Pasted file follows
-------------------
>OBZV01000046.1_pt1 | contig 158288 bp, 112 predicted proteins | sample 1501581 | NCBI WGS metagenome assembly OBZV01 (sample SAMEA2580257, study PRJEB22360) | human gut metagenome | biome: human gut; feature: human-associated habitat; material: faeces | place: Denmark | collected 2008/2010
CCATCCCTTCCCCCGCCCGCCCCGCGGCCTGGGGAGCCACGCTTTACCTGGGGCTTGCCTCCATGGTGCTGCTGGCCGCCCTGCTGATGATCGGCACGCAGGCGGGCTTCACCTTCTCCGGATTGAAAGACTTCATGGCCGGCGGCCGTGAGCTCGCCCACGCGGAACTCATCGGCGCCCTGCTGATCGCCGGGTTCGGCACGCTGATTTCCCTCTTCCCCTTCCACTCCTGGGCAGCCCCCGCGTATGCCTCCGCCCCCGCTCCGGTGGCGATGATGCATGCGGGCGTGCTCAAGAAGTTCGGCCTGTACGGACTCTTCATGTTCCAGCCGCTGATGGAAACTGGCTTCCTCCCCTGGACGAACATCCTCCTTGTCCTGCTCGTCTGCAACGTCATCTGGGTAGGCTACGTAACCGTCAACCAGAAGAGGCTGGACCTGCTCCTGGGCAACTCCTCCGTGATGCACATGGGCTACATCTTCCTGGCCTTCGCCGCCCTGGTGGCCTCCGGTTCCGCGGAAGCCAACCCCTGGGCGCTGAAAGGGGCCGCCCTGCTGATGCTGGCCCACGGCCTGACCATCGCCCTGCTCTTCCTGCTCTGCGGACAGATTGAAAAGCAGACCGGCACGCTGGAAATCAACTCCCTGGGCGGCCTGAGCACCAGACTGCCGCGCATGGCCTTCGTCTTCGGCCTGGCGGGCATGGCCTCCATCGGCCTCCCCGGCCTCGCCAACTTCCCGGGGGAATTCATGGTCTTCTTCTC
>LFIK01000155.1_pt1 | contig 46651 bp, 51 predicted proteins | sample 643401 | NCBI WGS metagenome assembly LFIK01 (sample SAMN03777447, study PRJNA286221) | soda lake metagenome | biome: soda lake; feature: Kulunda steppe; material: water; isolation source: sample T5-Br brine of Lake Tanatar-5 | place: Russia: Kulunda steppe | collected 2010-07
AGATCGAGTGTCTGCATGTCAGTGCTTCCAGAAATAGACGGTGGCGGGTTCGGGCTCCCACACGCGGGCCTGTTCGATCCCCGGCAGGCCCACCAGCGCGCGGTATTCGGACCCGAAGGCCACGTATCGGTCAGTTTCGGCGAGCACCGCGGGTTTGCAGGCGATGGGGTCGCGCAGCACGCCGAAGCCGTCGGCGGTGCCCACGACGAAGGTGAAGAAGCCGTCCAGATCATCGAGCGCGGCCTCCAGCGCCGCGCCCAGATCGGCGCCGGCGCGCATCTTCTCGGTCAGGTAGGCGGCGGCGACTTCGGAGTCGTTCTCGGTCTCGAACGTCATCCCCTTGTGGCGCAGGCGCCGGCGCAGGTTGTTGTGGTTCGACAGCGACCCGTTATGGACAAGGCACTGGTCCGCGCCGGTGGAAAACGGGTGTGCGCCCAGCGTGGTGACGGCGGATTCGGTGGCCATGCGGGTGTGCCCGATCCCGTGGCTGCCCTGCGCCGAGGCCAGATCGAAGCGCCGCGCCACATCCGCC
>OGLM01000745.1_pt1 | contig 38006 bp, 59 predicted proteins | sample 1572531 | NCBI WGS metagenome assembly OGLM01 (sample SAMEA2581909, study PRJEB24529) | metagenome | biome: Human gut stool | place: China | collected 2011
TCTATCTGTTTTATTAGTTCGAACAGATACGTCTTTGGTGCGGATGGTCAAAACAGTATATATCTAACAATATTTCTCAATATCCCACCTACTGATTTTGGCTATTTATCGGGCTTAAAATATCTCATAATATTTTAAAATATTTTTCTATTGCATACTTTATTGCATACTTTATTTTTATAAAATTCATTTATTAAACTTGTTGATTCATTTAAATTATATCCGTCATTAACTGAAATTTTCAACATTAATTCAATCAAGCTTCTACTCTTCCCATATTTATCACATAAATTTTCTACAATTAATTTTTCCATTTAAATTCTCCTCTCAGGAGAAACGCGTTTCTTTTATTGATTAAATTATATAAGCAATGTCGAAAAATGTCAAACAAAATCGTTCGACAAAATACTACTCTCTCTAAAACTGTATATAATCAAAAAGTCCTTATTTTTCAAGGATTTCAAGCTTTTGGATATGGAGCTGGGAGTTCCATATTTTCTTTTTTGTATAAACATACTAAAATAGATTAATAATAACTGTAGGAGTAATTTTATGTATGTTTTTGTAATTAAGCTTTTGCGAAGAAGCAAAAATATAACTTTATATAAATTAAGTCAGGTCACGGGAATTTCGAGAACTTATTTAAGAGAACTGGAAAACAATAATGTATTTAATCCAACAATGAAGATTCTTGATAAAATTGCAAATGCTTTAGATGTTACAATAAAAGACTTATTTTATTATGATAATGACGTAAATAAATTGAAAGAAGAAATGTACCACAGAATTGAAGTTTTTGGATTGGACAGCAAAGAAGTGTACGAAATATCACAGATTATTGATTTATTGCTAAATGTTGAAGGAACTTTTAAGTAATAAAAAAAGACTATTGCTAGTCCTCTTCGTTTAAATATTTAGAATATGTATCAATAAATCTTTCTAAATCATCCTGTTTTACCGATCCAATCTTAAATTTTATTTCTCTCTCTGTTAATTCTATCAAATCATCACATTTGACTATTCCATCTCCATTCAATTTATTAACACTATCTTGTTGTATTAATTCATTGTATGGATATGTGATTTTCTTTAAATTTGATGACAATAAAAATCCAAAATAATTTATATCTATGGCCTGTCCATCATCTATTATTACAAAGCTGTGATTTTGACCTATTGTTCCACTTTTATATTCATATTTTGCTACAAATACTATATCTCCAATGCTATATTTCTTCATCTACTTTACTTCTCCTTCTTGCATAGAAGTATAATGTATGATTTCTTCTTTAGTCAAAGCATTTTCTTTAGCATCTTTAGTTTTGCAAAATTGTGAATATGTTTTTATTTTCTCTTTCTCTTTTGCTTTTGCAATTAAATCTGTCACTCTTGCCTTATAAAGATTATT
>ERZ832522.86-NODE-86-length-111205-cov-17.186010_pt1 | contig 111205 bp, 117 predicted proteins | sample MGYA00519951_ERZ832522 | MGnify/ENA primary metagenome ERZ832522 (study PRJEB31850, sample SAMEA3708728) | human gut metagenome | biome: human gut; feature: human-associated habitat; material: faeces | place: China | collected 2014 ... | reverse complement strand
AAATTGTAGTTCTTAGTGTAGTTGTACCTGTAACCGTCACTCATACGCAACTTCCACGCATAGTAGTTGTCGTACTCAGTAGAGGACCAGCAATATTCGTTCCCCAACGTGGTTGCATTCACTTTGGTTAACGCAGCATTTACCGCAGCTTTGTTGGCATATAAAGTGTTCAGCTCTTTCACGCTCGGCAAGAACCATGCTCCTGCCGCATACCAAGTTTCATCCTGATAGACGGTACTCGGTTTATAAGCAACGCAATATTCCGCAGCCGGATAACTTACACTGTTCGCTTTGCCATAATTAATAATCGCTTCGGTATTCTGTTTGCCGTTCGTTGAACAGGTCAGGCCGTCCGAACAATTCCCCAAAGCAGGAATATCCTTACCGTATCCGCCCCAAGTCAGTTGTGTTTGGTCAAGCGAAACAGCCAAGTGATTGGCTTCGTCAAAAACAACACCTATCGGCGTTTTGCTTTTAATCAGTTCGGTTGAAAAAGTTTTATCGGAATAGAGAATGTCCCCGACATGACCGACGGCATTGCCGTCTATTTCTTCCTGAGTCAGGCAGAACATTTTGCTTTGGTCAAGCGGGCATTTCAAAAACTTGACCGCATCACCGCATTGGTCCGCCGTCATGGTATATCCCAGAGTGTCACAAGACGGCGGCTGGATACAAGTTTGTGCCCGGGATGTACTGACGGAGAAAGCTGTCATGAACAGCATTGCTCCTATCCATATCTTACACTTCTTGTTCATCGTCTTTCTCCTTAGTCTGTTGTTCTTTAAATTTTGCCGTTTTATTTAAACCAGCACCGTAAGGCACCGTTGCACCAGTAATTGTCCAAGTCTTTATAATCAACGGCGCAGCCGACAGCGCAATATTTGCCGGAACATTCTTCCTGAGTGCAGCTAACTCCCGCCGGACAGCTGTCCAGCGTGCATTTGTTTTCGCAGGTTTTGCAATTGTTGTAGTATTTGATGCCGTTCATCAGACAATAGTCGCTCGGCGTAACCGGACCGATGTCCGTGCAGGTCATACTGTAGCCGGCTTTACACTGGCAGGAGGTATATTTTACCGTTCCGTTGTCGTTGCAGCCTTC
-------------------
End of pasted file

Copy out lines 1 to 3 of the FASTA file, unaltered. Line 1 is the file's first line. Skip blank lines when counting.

>OBZV01000046.1_pt1 | contig 158288 bp, 112 predicted proteins | sample 1501581 | NCBI WGS metagenome assembly OBZV01 (sample SAMEA2580257, study PRJEB22360) | human gut metagenome | biome: human gut; feature: human-associated habitat; material: faeces | place: Denmark | collected 2008/2010
CCATCCCTTCCCCCGCCCGCCCCGCGGCCTGGGGAGCCACGCTTTACCTGGGGCTTGCCTCCATGGTGCTGCTGGCCGCCCTGCTGATGATCGGCACGCAGGCGGGCTTCACCTTCTCCGGATTGAAAGACTTCATGGCCGGCGGCCGTGAGCTCGCCCACGCGGAACTCATCGGCGCCCTGCTGATCGCCGGGTTCGGCACGCTGATTTCCCTCTTCCCCTTCCACTCCTGGGCAGCCCCCGCGTATGCCTCCGCCCCCGCTCCGGTGGCGATGATGCATGCGGGCGTGCTCAAGAAGTTCGGCCTGTACGGACTCTTCATGTTCCAGCCGCTGATGGAAACTGGCTTCCTCCCCTGGACGAACATCCTCCTTGTCCTGCTCGTCTGCAACGTCATCTGGGTAGGCTACGTAACCGTCAACCAGAAGAGGCTGGACCTGCTCCTGGGCAACTCCTCCGTGATGCACATGGGCTACATCTTCCTGGCCTTCGCCGCCCTGGTGGCCTCCGGTTCCGCGGAAGCCAACCCCTGGGCGCTGAAAGGGGCCGCCCTGCTGATGCTGGCCCACGGCCTGACCATCGCCCTGCTCTTCCTGCTCTGCGGACAGATTGAAAAGCAGACCGGCACGCTGGAAATCAACTCCCTGGGCGGCCTGAGCACCAGACTGCCGCGCATGGCCTTCGTCTTCGGCCTGGCGGGCATGGCCTCCATCGGCCTCCCCGGCCTCGCCAACTTCCCGGGGGAATTCATGGTCTTCTTCTC
>LFIK01000155.1_pt1 | contig 46651 bp, 51 predicted proteins | sample 643401 | NCBI WGS metagenome assembly LFIK01 (sample SAMN03777447, study PRJNA286221) | soda lake metagenome | biome: soda lake; feature: Kulunda steppe; material: water; isolation source: sample T5-Br brine of Lake Tanatar-5 | place: Russia: Kulunda steppe | collected 2010-07